My grade school teachers were demanding, but sometimes they would join the children in school yard games at recess. The question remains, were the parochial school nuns as tough as some graduates say they were? Were the Catholic kids that unruly? But the nuns are still at it so it is clear that some parents prefer for their kids to toe the line. Do bad boys ever get excommunicated? Maybe the Eternal Word Television Network can answer that question as soon as “pre-born” is explained satisfactorily. EWTN might explain that the so called “Morning-after pill” is designed to avoid the pre-born situation. That would be a clear definition that all of us could understand.

In previous essays, an attempt was made to describe hatred between people and countries. The Chinese, for example, are still smoldering about the treatment by the Japanese Army in World War II. The Italians are roundly hated in Ethiopia for the invasion in the 1930’s under Mussolini. In turn, the Italians hate what the German Army did to them late in World War II. The Poles hate the Germans and the Russians, with good reason. Even after 800 years, there is absolutely no love lost between the Irish and England. Old Mother England is reviled in Africa because the Brits referred to male natives as “boys” and demanded that natives call them “Master.”

Our occupation of Iraq – and particularly the torture that has been visited upon Iraqis – will earn Americans the undying hatred of Iraqis and the rest of the Arab world forever.

On the subject of torture in American prisons, Burton J. Lee III wrote an article for the Washington Post called, “The Stain of Torture.” Lee served as a doctor in the United States Medical Corps and was for four years, the presidential physician to George H.W. Bush. The final paragraph of Lee’s piece reads like this:

“America cannot go down this road. Torture demonstrates weakness, not strength. It does not show understanding, power or magnanimity. It is not leadership. It is a reaction of government officials overwhelmed by fear who succumb to conduct unworthy of them and the citizens of the United States.”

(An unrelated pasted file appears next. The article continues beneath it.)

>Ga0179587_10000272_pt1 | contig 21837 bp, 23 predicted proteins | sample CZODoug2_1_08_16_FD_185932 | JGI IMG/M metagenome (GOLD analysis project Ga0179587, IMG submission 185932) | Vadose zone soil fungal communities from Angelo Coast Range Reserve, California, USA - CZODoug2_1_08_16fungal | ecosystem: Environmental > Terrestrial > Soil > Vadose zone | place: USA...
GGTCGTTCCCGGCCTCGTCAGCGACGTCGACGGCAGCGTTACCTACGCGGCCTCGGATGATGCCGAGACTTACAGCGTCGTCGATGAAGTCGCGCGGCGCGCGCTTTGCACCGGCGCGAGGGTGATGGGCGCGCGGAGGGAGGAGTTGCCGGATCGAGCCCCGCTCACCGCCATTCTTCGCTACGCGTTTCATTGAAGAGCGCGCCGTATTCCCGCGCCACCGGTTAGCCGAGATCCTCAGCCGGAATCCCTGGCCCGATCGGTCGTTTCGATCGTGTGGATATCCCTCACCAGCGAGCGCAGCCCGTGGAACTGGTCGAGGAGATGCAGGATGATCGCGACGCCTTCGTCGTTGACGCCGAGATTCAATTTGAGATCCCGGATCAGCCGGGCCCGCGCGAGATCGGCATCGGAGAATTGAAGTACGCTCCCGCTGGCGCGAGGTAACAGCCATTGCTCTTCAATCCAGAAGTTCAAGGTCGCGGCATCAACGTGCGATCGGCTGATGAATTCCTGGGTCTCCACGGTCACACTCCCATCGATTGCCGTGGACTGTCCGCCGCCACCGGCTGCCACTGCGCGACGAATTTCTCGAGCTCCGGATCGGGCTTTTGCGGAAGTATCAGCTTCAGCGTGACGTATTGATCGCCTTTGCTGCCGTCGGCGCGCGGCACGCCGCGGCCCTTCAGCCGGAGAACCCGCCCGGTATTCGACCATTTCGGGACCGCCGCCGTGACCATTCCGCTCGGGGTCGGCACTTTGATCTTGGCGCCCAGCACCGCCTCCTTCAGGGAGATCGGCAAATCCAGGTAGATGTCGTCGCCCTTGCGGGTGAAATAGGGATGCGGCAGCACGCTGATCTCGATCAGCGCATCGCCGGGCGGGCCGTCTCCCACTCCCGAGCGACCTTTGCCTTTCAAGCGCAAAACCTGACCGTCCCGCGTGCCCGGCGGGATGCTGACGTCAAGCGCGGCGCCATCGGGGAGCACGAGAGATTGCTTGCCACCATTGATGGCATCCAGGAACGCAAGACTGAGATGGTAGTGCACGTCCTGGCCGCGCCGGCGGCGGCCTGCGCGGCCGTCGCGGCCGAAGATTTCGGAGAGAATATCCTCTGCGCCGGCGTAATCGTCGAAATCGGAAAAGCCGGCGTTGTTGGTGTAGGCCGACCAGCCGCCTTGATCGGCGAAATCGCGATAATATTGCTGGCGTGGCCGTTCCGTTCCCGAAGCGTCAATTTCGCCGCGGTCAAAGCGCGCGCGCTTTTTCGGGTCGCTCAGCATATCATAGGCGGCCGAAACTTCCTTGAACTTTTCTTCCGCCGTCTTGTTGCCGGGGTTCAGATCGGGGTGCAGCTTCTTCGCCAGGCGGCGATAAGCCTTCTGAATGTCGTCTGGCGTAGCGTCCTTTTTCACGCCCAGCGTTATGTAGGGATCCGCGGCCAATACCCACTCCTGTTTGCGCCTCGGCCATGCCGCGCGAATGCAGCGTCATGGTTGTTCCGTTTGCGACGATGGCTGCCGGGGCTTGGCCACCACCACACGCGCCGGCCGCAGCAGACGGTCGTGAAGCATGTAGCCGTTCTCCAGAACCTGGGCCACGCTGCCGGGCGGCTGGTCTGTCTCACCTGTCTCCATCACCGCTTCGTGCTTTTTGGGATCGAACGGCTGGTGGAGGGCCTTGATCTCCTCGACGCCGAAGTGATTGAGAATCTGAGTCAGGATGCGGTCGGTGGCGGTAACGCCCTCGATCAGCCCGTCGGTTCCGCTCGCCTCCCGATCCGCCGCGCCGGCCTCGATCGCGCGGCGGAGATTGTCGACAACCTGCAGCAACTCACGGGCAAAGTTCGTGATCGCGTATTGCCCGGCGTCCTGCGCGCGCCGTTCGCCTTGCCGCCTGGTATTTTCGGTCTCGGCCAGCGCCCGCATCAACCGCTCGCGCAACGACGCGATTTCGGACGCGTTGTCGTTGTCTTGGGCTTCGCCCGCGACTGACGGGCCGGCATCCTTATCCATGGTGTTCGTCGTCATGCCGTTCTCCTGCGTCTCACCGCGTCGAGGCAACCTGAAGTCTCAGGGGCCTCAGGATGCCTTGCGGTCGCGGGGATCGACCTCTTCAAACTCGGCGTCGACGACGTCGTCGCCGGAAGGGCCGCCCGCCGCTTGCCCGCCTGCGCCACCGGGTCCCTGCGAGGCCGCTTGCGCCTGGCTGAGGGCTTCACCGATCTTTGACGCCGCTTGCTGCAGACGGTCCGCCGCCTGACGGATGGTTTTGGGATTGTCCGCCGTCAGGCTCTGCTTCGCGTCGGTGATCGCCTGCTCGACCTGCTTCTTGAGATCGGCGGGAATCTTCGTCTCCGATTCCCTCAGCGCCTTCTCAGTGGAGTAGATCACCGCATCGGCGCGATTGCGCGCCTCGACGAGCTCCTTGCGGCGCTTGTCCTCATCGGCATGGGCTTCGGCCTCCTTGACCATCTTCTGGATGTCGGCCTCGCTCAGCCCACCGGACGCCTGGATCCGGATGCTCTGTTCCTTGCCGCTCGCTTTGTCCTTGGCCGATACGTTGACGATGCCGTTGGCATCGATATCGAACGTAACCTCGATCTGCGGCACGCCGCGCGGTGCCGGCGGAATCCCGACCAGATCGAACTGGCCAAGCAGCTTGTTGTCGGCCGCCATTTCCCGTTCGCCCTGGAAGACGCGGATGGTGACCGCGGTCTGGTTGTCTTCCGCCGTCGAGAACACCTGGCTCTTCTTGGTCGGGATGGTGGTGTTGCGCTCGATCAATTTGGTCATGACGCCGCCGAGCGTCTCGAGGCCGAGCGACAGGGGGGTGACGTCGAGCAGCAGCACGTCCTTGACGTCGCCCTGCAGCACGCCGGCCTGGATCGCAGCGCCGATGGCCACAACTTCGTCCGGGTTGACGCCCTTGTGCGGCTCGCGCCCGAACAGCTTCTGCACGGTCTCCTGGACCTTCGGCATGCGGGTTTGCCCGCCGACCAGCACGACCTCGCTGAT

Dr. Lee, many of us believe you have said it all. This is what hatred is all about.

The G-8 Summit meeting was badly overshadowed by the London bombings. Yet there were one or two statements of note.

With respect to the war in Iraq, one of the delegates proclaimed the conflict was “Laying the foundation for peace.” He really said that. Presumably, the bloodier the war in Iraq, the more likely that the foundation for peace is laid properly.

On global warming, seven out of the eight delegations were in favor of doing something about it. The United States, which contributes more to greenhouse gasses than any other country, declined to become involved. So the U.S. government holds that seven out of the eight governments are on “the wrong road.”

It may come as no surprise that the speaker in both cases was Mr. Bush. Mr. Bush may have been thrilled to learn while he was in Scotland on G-8 business, that the Shia’s have started to establish a Shia theocracy based in Basra, Iraq’s second city. A theocracy is a government based, in this case, on the Islamic religion. As far as this group of Shias is concerned, they will take a pass on democracy.

Bush may not have understood all that was going on around him in Scotland, but it is a pretty good guess that he was sobered by the events in London and in Iraq. It could – and probably will – happen here.